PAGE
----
City dwellers often use public transportation when moving around the city and traffic can be a harmful source of noise which can heighten the risk of hearing loss. However, listening to iPods or MP3 players on the way can cause just as much damage to your hearing.
New studies suggest that we often turn up the sound on our iPods and MP3 players to a volume so loud that the damaging noises from trains, busses and cars are drowned out by the music.
Among the commuters in New York City, one in ten were exposed to noise that exceeded the daily limit of 70 dB recommended by World Health Organisation (WHO). This is shown by a study by Rick Neitzel from The University of Michigan, USA.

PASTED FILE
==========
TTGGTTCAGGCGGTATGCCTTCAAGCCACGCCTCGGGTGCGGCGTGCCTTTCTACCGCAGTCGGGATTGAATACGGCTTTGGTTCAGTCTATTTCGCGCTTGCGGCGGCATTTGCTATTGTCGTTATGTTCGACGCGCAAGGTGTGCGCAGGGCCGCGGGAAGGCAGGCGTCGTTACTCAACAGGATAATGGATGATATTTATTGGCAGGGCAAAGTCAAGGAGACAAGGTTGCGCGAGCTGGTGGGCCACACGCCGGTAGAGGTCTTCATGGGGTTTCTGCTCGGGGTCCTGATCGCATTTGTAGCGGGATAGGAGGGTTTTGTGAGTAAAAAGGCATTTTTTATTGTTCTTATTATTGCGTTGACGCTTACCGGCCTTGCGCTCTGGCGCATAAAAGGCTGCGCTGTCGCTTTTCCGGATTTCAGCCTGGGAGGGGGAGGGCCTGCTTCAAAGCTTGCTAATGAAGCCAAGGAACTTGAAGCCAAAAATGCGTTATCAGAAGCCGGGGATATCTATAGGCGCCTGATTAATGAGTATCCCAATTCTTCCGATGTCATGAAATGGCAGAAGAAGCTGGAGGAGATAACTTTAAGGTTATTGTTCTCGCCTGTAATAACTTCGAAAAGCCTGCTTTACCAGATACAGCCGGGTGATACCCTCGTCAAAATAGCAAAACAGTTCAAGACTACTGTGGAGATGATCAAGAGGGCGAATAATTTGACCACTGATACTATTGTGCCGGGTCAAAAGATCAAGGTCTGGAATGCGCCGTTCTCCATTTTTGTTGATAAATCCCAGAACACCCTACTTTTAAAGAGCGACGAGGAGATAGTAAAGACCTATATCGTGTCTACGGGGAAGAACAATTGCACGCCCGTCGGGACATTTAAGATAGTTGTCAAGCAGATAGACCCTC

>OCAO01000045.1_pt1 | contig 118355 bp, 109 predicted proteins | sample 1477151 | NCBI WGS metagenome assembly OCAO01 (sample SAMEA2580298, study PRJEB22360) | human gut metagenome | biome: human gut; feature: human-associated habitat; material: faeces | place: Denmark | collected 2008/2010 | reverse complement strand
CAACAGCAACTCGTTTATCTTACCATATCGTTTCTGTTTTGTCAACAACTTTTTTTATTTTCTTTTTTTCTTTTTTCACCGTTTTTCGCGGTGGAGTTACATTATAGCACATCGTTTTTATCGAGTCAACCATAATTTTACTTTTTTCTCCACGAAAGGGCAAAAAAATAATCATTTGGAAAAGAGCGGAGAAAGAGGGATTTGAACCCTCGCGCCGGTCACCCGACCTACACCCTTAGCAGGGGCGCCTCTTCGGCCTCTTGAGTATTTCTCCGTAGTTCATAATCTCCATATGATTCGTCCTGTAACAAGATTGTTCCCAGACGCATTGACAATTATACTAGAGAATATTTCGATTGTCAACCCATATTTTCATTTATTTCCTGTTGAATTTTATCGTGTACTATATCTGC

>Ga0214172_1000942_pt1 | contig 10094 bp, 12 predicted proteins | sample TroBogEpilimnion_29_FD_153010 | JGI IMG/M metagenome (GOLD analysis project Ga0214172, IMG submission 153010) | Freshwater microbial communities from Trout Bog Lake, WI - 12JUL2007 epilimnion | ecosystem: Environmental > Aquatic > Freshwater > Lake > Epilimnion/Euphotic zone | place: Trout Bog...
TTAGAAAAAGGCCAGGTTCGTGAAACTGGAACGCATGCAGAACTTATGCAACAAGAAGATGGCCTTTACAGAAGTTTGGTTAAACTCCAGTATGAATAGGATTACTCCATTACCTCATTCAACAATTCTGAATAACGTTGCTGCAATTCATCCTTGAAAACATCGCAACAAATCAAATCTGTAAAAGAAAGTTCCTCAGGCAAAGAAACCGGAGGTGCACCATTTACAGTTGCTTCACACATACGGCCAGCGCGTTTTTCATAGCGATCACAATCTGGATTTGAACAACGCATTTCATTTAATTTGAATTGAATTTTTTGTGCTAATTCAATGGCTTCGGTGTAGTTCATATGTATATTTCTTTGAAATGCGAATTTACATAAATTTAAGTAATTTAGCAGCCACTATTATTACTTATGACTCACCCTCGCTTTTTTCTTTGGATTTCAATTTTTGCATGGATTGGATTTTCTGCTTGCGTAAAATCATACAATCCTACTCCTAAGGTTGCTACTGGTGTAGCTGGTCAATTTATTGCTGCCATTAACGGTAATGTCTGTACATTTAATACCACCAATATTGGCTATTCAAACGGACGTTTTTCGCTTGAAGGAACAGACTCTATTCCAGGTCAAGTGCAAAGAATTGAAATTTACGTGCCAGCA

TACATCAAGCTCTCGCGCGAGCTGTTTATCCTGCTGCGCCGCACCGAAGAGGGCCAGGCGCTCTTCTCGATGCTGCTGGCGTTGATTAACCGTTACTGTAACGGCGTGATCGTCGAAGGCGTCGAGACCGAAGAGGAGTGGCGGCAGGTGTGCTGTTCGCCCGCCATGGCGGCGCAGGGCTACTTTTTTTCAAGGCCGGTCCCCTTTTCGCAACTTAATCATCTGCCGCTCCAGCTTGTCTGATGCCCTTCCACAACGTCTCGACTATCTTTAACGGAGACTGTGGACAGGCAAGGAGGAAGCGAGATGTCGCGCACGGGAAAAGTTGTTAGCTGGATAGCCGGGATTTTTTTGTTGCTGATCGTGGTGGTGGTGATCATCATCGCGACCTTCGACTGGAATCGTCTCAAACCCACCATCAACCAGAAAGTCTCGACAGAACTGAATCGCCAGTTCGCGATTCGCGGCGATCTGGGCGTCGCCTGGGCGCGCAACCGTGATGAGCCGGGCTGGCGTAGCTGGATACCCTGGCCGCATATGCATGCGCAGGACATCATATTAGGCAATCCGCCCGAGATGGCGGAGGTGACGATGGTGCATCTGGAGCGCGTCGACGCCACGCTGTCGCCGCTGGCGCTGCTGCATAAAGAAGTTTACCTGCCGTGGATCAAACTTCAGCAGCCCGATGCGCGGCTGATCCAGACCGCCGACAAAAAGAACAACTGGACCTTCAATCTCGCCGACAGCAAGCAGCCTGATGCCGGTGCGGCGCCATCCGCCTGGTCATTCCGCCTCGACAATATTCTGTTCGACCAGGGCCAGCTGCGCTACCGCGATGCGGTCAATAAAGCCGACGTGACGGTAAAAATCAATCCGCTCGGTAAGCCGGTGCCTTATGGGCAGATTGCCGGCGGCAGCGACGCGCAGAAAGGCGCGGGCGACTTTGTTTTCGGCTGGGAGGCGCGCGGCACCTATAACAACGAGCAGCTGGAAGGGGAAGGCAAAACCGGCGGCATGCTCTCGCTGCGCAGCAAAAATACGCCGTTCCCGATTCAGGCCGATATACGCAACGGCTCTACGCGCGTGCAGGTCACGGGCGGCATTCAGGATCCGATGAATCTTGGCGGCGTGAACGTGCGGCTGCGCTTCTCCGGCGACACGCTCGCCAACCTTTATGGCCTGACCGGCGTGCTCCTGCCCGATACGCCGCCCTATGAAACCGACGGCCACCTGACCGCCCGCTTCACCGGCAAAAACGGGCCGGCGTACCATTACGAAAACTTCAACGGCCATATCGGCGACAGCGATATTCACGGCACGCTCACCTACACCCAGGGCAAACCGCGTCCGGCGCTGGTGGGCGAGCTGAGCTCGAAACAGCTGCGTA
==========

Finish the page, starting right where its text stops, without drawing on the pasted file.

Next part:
4,500 New Yorkers participated in the study. It is especially those listening to music on their iPods and MP3 players who were at high risk of early hearing loss. Hence, the results indicate MP3 players and stereos in general to be the leading culprits when it comes to the causes of hearing disabilities in city dwellers.
Awareness is helpful
It is important to focus on the noise exposure we experience when we are at work, but as the study from University of Michigan suggests, it is equally necessary to be aware of how much damage we can cause to our hearing during the rest of the day.
What seems to be an innocuous leisure activity like using iPods, MP3 players and stereos is in fact a serious threat and may cause early hearing loss. By turning the music down, a hearing loss can be avoided in most cases.
According to Rick Neitzel it is not enough to focus on noise in the workplace. He suggests it to be a part of a public health program to inform city dwellers about the risks of urban life including traffic and listening to music while travelling in the city.
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